As a contractor, you’re responsible for maintaining a satisfactory workplace where employees feel safe. When you allow gender bias and sexual harassment on your project sites, you immediately compromise the safety of your workers. What appears to be playful teasing one day, can lead to significantly more disturbing behavior if left unchecked.
We already discussed the scope of misconduct in the construction industry in parts one and two. Now, we will dive even deeper into this topic to develop a better understanding of how to prevent your workers from tarnishing your contracting company’s brand with gender bias and sexual harassment. Negligence only exacerbates this issue, sort of like when an owner fails to compensate you for your work knowing that you will consult a Charlotte mechanics lien attorney to recoup the debt. Ignoring a problem doesn’t make it go away.
Exploring the Engineering News-Record (ENR) Survey
The ENR survey considered the responses and perspectives of a broad range of genders, age groups, employer types, job functions, career levels, and more. The survey, which was hosted online for six weeks, was easily accessed by all parties interested in participating. It was promoted on social media and across various industry channels to ensure that a diverse range of construction industry professionals were aware of the survey. The goal of the survey was to measure the prevalence of sexual harassment and gender bias in the workplace, as well as the types of incidents that transpired, and the response by those in leadership roles.
Participants remained anonymous to encourage openness and honesty and what is an undeniably complex and emotional subject. Many respondents were eager to participate in follow-up surveys and allowed themselves to be contacted after submitting their answers. The survey itself was composed of multiple-choice and open-ended questions to provide as much data as possible about individual narratives and industry-wide problems.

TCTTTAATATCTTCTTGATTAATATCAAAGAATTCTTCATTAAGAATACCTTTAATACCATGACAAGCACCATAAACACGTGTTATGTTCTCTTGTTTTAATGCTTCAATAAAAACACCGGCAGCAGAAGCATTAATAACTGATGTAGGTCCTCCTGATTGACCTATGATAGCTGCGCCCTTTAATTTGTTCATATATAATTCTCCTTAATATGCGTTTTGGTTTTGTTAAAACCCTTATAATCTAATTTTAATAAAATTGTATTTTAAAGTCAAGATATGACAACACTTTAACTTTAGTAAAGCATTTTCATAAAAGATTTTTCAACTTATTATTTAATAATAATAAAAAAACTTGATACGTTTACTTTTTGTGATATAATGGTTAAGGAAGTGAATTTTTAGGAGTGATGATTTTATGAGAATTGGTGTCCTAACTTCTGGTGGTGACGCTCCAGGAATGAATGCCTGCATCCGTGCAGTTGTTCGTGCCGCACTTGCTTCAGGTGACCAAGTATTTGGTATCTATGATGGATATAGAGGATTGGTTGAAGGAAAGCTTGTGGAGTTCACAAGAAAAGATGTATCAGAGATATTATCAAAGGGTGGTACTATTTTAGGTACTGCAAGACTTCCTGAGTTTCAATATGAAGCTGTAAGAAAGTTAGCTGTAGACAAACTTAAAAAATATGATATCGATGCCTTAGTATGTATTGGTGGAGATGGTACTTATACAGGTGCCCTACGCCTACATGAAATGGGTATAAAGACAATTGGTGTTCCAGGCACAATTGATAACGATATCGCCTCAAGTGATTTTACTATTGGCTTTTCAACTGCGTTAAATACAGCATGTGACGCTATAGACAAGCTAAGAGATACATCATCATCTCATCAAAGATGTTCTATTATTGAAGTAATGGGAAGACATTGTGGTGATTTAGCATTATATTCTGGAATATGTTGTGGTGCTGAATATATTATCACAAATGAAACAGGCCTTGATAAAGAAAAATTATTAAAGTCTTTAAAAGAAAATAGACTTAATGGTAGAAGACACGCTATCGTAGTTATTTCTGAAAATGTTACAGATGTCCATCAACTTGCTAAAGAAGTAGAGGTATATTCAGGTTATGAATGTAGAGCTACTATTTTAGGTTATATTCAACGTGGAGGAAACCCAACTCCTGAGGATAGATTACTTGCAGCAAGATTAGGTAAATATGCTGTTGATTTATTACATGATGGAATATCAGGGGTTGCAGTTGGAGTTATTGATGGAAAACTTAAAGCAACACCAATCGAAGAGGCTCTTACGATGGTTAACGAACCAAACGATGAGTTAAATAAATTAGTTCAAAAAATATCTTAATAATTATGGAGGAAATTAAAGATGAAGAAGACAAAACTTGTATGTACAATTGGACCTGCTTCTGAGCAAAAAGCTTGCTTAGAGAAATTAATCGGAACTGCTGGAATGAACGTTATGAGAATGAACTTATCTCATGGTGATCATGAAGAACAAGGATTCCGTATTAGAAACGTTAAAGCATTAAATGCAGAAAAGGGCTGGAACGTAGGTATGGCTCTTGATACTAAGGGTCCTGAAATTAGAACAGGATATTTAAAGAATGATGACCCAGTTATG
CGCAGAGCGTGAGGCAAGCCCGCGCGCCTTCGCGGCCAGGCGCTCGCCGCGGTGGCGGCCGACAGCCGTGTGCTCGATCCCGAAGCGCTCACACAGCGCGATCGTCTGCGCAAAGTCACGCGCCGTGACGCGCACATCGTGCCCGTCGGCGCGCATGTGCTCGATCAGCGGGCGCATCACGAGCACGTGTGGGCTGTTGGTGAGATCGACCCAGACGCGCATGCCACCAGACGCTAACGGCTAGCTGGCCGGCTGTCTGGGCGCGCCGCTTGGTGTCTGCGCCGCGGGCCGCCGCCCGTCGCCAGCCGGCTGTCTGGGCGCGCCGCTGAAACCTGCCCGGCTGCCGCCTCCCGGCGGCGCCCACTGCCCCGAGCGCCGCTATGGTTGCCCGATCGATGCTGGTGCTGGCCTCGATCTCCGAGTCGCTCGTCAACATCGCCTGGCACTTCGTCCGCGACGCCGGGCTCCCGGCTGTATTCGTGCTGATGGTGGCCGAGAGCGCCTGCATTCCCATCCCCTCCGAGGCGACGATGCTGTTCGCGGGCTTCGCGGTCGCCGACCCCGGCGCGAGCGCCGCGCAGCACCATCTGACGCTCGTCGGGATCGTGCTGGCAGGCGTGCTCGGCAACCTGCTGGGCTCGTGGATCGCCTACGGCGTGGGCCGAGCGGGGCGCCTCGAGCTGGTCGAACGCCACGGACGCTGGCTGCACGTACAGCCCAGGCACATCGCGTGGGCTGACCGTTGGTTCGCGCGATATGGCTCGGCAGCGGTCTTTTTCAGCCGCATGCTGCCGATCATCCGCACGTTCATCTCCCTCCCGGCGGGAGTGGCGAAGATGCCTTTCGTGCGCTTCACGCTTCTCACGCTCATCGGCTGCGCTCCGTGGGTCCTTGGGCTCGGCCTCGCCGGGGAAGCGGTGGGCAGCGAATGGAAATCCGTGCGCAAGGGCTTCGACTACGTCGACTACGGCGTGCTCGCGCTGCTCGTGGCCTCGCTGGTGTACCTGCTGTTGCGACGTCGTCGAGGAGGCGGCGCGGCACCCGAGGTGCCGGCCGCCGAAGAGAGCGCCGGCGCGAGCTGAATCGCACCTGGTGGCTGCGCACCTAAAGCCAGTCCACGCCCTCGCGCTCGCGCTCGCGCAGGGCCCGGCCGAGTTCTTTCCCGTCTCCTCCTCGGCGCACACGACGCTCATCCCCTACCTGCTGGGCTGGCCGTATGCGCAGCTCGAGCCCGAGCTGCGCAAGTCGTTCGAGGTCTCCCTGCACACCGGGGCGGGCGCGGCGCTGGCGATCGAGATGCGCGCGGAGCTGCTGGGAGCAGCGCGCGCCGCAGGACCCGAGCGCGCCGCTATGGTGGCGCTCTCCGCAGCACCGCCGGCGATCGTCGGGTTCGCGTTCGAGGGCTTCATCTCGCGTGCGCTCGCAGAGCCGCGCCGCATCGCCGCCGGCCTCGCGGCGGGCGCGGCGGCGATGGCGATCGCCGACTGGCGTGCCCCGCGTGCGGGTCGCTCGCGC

Important Statistics on Misconduct
When you are denied payment by an owner, you don’t accept it and move on. You contact a Charlotte construction lien attorney who can get the job done. The same can be said of workers who experience unfair bias solely based on their gender. These statistics help illustrate the scope of this problem:
- 36.2 percent of respondents had been sexually harassed on the construction job site
- 37.5 percent of respondents had been sexually harassed in a construction sector workplace
- 63.2 percent of harassment was experienced in the form of inappropriate personal requests, questions, jokes, or innuendo
- 29.9 percent of harassment was experienced in the form of inappropriate physical contact
- 42.6 percent of harassment was experienced in the form of gender-different responses to various actions from a supervisor
To learn more about gender bias and sexual harassment in the construction industry, read part four.
Disclaimer: The information contained in this article is for general educational information only. This information does not constitute legal advice, is not intended to constitute legal advice, nor should it be relied upon as legal advice for your specific factual pattern or situation.